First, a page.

I became aware of Lenka's work well before I knew her. First, there was Qaeda, Quality, Question, Quickly, Quickly, Quiet, an 18 minute video that rearranges the words of GWB's Axis of Evil speech alphabetically. (Matthew Herbert's Accidental Records released a limited edition LP of the resulting audio, too.) Then, the Mysterious Letters project with collaborator Michael Crowe alerted me to the fact that Lenka now lives in Pittsburgh. I kept up with her work and then finally met her (I believe) during the filming for the Ongoing Box film. Lenka was one of eight artists and craftspersons that was in my film that looked at process in artistic creation. Her work for the Artist Residency in Motherhood at the Pittsburgh Center for the Arts was featured along with some newer work like Women's Intuition (hats). My wife and I also contributed secretly-created shoes for One Brown Shoe.
At this point, I just want to give thanks for Lenka's very navigable website, which is allowing the previous paragraph's hyperlink fest!
While editing Ongoing Box, it quickly became apparent that Lenka's scenes were my favorite to edit. Her voice has a quality that is very reassuring and, I suppose, melodic. And her work is so intriguing, clever, magical. I think it is easy to label Lenka's work as "simple." I have seen some published references to this where the meaning relates to the idea or process being simple. Alphabetizing and counting are simple tools, but I think one thing that is overlooked is the preparation and the practice. From what I can tell, Lenka's work involves a good bit of object collecting where the collecting is sometimes prior to the spark of the idea. There is a belief that a transformation may occur in the future and until that creative transformation occurs or clicks, the objects and input materials linger, physically and mentally. I think that is my favorite thing about Lenka's work - seeing (or imagining) the process of an object being transformed. For instance, how does a pair of scissors transform from a functional object to a thought on motherhood, anxieties, fear, desire for safety, and a soft, fuzzy toy-of-sorts. An interview with The Telegraph provides some detail on the process using an example: 63 Objects Taken From My Son's Mouth.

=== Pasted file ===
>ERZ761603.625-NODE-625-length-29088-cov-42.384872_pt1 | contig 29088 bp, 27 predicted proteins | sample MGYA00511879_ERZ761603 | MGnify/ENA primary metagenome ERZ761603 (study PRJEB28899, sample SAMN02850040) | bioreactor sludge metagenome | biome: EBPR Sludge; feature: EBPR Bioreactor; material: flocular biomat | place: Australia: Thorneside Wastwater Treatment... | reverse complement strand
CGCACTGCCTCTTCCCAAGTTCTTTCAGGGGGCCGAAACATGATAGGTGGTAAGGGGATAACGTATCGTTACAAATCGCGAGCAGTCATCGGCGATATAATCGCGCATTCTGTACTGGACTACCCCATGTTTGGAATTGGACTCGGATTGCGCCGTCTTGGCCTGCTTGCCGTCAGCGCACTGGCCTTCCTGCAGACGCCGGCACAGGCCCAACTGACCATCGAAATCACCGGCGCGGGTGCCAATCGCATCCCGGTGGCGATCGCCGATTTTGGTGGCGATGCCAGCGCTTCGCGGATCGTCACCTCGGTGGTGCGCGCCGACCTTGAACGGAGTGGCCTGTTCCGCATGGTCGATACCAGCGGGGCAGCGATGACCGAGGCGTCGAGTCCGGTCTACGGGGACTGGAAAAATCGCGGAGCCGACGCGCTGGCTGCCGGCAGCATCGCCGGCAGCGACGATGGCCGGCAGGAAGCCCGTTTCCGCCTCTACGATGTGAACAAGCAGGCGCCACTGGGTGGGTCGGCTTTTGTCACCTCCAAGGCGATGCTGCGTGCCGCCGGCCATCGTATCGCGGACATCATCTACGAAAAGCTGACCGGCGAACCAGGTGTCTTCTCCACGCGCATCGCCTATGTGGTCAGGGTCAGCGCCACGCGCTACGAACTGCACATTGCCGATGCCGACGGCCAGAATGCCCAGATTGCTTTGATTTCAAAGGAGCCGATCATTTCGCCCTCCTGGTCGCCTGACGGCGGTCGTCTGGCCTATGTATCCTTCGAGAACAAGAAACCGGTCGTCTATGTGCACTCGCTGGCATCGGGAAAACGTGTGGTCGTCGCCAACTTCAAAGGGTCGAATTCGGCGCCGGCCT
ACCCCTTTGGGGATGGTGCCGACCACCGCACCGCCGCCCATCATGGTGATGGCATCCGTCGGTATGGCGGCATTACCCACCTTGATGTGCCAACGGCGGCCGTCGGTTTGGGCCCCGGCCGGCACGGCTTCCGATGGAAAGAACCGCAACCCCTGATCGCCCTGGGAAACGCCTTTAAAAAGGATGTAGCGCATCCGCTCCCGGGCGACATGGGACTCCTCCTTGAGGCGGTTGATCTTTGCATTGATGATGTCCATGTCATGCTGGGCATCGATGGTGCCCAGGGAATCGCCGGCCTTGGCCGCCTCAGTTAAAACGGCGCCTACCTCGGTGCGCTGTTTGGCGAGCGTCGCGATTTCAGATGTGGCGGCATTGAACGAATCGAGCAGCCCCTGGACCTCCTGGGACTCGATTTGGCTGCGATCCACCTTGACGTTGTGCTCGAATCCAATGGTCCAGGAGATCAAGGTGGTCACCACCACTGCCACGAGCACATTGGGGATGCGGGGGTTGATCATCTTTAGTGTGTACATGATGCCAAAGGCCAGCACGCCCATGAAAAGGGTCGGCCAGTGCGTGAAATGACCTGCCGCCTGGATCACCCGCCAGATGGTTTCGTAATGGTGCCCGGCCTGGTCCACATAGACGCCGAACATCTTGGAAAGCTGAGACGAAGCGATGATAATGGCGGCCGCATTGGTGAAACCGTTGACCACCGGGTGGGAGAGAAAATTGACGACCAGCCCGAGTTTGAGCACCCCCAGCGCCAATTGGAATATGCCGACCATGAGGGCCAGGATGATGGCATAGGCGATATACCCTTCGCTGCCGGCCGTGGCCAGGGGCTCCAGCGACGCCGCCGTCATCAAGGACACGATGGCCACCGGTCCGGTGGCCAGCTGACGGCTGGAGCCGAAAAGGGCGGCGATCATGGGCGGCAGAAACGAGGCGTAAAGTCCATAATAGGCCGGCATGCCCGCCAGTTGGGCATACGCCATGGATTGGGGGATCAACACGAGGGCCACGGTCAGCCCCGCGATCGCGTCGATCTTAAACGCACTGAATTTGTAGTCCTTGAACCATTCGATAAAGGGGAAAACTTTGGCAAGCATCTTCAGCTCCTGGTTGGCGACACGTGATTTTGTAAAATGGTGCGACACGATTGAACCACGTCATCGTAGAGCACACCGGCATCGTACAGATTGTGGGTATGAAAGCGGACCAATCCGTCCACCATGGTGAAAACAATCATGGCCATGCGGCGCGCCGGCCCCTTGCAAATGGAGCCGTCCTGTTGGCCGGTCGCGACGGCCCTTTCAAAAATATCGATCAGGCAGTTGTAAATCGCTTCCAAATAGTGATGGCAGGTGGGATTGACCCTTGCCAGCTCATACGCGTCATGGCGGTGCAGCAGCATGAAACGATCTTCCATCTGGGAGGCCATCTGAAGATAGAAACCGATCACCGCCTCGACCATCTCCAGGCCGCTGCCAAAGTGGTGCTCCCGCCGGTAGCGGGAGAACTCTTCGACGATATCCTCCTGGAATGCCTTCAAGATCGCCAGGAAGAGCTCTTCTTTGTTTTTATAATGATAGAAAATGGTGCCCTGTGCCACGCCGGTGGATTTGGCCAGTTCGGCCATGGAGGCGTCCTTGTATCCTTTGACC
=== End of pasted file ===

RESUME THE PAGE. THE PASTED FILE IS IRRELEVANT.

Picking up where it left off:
The seed of the idea may be a "simple idea or [a] mundane object" but the practice that allows the transformation is certainly not simple. It is a craft built upon experience and practice.
That idea of transformation is something that we are attempting in The Reduction. The use of improvisation, in addition to composition, guarantees that the performers will be required to make split-second decisions that transform the outcome of the piece. Depending on how you view improvisation, the decision making process may feel more like channeling an idea in realtime rather than a cognizant, logical approach. But what we are creating is an environment that fosters that creative spark. It is certainly higher risk from a performance perspective, but finding that spark and acting on it is the best part of creating work. If you can create work that allows more opportunity to generate sparks, well . . . that's the appeal of improvisation for me.
I'll step aside from arguing a thesis that may or may not need to be argued to say that having Lenka's voice guide our movement piece is truly wonderful on many levels. Having a clean recording is one thing, but to know that the voice communicating the script has created a wealth of wonderful work adds weight to the words.
Below are a few of my favorite pieces from Lenka. The linked titles take to Lenka's website with more information about each piece.
Corrected Love Letters
2015 / found, altered love letter / 3 sheets of airmail paper, 6" x 9" each
The distance I can be from my son
2013 / video series / 1:53 min
2012 / thermal paper, ink / 2.5" x 7.5"
People in Order - Love
2006 / video 3 mins (series of four) / Collaboration with James Price